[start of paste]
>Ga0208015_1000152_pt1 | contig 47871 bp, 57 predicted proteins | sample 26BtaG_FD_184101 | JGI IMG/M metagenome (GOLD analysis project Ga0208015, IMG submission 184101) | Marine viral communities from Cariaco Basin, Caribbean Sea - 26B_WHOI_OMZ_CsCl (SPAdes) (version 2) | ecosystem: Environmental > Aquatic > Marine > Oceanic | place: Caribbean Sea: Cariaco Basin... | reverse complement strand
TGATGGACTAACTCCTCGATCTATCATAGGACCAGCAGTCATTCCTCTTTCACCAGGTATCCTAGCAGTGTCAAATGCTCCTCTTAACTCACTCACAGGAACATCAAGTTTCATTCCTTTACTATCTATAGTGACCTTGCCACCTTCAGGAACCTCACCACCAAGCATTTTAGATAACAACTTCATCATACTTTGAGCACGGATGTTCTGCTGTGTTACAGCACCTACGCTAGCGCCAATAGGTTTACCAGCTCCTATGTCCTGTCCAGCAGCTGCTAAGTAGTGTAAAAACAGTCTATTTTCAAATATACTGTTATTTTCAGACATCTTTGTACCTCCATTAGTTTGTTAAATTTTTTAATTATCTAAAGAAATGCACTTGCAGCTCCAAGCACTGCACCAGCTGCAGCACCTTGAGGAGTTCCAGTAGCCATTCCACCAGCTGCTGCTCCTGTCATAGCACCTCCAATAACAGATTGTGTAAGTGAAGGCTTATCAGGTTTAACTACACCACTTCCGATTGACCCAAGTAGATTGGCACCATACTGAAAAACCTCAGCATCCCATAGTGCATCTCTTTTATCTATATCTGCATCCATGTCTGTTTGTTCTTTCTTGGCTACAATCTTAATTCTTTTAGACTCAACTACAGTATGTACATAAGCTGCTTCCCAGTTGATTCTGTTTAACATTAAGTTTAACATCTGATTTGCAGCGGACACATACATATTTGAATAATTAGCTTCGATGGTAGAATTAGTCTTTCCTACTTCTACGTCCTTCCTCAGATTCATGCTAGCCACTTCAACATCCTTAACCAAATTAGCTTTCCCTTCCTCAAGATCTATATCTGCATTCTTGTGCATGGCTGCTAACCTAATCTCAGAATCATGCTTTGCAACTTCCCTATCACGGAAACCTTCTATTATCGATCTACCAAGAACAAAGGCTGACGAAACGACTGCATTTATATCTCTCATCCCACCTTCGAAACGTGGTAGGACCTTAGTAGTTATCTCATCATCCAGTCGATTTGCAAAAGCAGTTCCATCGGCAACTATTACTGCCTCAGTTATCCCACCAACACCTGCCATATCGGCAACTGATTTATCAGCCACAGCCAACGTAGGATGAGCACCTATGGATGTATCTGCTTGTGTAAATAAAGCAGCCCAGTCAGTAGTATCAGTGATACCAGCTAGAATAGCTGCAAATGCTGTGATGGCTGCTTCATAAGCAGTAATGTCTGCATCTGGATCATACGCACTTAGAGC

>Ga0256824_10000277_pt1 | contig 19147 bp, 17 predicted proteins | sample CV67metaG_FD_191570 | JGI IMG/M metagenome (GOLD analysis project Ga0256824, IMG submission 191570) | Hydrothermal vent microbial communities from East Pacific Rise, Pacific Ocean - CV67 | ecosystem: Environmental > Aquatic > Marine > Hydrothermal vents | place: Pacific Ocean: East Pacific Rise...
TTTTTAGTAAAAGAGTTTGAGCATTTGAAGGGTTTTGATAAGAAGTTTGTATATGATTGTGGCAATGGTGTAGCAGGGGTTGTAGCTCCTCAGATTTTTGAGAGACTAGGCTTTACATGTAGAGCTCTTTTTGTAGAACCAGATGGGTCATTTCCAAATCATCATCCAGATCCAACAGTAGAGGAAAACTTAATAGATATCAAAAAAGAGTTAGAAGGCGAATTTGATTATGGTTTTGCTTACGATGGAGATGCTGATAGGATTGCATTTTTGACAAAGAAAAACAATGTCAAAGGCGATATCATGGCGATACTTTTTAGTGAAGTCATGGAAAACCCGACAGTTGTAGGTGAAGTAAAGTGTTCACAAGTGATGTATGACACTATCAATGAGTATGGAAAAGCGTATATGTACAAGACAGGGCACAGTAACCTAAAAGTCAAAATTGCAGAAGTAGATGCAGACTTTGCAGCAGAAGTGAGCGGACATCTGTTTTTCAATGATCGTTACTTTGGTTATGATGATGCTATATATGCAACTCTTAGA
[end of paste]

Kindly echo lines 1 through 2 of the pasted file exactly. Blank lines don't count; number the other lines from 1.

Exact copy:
>Ga0208015_1000152_pt1 | contig 47871 bp, 57 predicted proteins | sample 26BtaG_FD_184101 | JGI IMG/M metagenome (GOLD analysis project Ga0208015, IMG submission 184101) | Marine viral communities from Cariaco Basin, Caribbean Sea - 26B_WHOI_OMZ_CsCl (SPAdes) (version 2) | ecosystem: Environmental > Aquatic > Marine > Oceanic | place: Caribbean Sea: Cariaco Basin... | reverse complement strand
TGATGGACTAACTCCTCGATCTATCATAGGACCAGCAGTCATTCCTCTTTCACCAGGTATCCTAGCAGTGTCAAATGCTCCTCTTAACTCACTCACAGGAACATCAAGTTTCATTCCTTTACTATCTATAGTGACCTTGCCACCTTCAGGAACCTCACCACCAAGCATTTTAGATAACAACTTCATCATACTTTGAGCACGGATGTTCTGCTGTGTTACAGCACCTACGCTAGCGCCAATAGGTTTACCAGCTCCTATGTCCTGTCCAGCAGCTGCTAAGTAGTGTAAAAACAGTCTATTTTCAAATATACTGTTATTTTCAGACATCTTTGTACCTCCATTAGTTTGTTAAATTTTTTAATTATCTAAAGAAATGCACTTGCAGCTCCAAGCACTGCACCAGCTGCAGCACCTTGAGGAGTTCCAGTAGCCATTCCACCAGCTGCTGCTCCTGTCATAGCACCTCCAATAACAGATTGTGTAAGTGAAGGCTTATCAGGTTTAACTACACCACTTCCGATTGACCCAAGTAGATTGGCACCATACTGAAAAACCTCAGCATCCCATAGTGCATCTCTTTTATCTATATCTGCATCCATGTCTGTTTGTTCTTTCTTGGCTACAATCTTAATTCTTTTAGACTCAACTACAGTATGTACATAAGCTGCTTCCCAGTTGATTCTGTTTAACATTAAGTTTAACATCTGATTTGCAGCGGACACATACATATTTGAATAATTAGCTTCGATGGTAGAATTAGTCTTTCCTACTTCTACGTCCTTCCTCAGATTCATGCTAGCCACTTCAACATCCTTAACCAAATTAGCTTTCCCTTCCTCAAGATCTATATCTGCATTCTTGTGCATGGCTGCTAACCTAATCTCAGAATCATGCTTTGCAACTTCCCTATCACGGAAACCTTCTATTATCGATCTACCAAGAACAAAGGCTGACGAAACGACTGCATTTATATCTCTCATCCCACCTTCGAAACGTGGTAGGACCTTAGTAGTTATCTCATCATCCAGTCGATTTGCAAAAGCAGTTCCATCGGCAACTATTACTGCCTCAGTTATCCCACCAACACCTGCCATATCGGCAACTGATTTATCAGCCACAGCCAACGTAGGATGAGCACCTATGGATGTATCTGCTTGTGTAAATAAAGCAGCCCAGTCAGTAGTATCAGTGATACCAGCTAGAATAGCTGCAAATGCTGTGATGGCTGCTTCATAAGCAGTAATGTCTGCATCTGGATCATACGCACTTAGAGC